fyi - News for the Campus Community
fyi is the official faculty-staff newsletter for the Santa Clara University community. It is designed to keep faculty and staff informed about campus news and information. It is compiled, written and published by the Office of Marketing and Communications.
Katerina Bezrukova (Psychology) co-authored a paper, titled "Subgroups within a team: The role of cognitive and affective integration" that was accepted for publication in the Journal of Organizational Behavior.
Fred Foldvary (Economics) had a review of "While America Aged" that was published in Choice magazine, included in its "hot topic" newsletter on labor unions. Choice Reviews is a journal for scholarly books and web resources.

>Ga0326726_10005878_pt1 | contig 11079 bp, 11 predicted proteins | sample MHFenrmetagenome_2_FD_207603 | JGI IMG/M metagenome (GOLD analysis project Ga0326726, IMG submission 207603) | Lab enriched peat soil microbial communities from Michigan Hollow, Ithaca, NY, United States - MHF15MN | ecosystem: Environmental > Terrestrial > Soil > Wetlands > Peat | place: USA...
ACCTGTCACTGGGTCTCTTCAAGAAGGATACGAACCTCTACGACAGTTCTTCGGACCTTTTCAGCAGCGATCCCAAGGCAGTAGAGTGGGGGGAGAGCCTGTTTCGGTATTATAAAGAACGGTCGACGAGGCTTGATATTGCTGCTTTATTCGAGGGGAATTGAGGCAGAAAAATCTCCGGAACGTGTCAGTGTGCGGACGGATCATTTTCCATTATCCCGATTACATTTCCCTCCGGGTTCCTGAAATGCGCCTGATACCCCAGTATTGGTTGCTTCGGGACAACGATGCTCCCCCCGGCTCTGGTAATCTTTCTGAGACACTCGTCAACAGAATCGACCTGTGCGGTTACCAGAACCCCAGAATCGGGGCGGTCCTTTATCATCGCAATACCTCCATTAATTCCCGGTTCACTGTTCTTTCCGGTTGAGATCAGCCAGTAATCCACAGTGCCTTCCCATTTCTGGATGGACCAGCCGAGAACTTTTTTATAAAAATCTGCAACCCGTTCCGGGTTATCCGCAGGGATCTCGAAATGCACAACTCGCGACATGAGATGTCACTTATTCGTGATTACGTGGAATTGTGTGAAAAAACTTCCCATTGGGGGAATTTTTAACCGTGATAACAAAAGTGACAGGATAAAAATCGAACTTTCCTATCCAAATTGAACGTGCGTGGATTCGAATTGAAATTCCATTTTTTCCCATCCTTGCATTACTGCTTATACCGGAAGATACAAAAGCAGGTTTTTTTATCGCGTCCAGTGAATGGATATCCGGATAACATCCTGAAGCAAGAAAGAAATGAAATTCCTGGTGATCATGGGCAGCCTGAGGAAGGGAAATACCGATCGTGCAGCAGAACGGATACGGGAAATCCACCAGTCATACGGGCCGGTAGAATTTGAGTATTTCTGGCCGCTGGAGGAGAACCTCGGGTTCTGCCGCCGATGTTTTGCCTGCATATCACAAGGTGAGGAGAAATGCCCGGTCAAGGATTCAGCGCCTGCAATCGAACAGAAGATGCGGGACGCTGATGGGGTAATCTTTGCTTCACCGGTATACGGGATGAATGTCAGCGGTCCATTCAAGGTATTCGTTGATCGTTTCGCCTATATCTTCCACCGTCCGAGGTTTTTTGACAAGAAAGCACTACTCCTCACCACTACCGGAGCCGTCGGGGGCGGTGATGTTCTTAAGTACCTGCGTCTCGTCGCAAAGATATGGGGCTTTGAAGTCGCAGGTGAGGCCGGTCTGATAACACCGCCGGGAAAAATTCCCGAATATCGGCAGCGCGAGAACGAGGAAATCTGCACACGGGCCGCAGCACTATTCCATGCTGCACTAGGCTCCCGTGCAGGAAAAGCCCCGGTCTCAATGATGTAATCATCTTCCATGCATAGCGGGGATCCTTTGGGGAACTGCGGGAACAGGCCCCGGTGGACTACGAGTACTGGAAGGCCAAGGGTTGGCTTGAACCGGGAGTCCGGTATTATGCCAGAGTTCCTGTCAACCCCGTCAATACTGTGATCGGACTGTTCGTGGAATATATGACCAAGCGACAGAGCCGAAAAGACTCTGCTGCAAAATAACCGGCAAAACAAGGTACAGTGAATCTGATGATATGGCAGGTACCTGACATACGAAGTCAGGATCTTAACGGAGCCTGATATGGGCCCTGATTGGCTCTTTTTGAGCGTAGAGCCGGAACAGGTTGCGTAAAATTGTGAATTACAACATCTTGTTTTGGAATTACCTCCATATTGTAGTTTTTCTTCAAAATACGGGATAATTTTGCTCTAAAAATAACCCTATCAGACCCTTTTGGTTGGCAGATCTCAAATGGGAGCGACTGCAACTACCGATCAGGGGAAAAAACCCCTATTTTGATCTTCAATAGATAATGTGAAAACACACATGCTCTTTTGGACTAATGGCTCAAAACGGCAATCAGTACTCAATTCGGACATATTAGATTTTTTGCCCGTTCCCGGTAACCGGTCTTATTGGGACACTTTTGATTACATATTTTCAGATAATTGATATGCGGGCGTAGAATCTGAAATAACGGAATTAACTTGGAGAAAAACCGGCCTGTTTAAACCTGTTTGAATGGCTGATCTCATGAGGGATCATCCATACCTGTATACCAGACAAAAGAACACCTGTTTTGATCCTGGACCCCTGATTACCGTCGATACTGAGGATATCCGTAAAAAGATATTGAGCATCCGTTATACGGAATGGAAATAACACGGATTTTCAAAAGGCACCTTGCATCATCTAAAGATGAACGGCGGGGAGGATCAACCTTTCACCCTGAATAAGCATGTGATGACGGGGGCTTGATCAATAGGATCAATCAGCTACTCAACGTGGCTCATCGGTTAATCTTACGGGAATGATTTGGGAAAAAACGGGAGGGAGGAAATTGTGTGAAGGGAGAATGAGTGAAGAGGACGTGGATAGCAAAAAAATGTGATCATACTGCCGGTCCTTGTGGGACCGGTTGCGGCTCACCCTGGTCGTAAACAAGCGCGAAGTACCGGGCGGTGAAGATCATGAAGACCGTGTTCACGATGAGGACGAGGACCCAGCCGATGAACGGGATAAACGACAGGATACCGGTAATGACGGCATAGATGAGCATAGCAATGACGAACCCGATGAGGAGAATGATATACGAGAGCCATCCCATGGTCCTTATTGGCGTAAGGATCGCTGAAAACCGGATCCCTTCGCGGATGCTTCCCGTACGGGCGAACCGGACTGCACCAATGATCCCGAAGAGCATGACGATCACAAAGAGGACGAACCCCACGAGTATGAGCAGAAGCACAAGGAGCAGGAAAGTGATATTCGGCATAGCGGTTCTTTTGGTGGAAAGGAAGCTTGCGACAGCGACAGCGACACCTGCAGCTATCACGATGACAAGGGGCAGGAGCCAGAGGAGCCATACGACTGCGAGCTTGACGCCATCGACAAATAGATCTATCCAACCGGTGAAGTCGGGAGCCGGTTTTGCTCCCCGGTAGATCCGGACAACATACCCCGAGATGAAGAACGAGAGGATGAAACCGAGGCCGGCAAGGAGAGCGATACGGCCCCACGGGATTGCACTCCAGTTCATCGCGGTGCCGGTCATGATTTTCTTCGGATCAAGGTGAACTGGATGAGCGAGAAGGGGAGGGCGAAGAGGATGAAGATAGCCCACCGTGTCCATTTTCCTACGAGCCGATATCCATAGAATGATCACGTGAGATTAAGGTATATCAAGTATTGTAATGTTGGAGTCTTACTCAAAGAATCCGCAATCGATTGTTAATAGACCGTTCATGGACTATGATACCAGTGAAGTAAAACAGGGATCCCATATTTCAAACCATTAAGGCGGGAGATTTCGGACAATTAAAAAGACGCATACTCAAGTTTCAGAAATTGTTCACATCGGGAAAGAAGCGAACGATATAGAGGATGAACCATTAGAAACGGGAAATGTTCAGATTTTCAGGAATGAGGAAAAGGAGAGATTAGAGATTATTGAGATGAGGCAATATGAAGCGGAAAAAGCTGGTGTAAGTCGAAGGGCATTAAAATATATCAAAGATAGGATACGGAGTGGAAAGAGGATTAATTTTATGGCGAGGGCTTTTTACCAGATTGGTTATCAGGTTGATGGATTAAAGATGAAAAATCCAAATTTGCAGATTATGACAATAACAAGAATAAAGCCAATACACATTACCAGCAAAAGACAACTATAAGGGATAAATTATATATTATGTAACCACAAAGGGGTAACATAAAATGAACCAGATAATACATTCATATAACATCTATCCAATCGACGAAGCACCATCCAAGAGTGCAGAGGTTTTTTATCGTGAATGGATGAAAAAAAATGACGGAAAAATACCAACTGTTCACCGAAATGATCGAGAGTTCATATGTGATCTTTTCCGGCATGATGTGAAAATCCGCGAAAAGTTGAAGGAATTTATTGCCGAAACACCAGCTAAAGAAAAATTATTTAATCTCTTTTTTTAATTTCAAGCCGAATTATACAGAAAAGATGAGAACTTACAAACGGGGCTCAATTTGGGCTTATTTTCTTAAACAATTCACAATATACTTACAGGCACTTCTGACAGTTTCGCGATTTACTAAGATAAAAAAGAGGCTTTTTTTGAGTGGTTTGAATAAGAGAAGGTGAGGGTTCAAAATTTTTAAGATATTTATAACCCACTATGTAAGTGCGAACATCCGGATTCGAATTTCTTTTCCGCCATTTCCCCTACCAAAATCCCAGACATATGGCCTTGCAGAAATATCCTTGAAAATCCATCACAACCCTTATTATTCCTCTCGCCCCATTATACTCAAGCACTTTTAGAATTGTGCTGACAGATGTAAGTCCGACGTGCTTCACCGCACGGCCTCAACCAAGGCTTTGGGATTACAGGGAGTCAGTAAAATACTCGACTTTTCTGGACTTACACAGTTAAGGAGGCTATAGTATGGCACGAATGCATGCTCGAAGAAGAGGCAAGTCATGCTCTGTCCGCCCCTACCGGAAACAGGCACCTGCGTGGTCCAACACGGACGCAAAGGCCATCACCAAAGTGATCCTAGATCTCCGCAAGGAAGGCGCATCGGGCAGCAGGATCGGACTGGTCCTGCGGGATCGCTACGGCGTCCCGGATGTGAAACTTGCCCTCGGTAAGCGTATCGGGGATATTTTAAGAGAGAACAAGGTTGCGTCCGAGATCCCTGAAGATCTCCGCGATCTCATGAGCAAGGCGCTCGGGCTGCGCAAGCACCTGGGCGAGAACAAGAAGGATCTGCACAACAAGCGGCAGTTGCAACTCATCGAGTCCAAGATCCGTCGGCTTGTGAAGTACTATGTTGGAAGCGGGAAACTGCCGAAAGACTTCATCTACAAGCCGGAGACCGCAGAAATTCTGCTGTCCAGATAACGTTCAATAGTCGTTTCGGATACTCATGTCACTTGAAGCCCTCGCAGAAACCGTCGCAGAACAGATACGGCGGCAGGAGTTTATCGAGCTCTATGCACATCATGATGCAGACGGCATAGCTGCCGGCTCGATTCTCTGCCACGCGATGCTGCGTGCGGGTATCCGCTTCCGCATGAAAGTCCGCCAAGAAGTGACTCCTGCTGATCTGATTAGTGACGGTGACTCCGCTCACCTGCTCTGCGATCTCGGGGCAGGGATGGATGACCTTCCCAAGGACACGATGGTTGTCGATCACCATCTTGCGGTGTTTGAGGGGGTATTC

Nam Ling (Computer Engineering) and Guichun Li, Ph.D. student, together with researchers of Huawei Technologies, filed a U.S. Provisional Patent on their invention "Using Multiple Prediction Sets to Encode Extended Unified Display Interface Mode Numbers for Robustness," on March 10, 2011.
Sarah Kate Wilson (Electrical Engineering) has an editorial on IEEE’s Reviewer Appreciation Program published this month in IEEE Communications Letters.
More grants, awards, and publications will appear in the next edition of fyi.
What does diversity mean in the San Francisco Bay Area? What conversations should students, faculty, and staff have to better understand one another? What issues are college campuses facing today?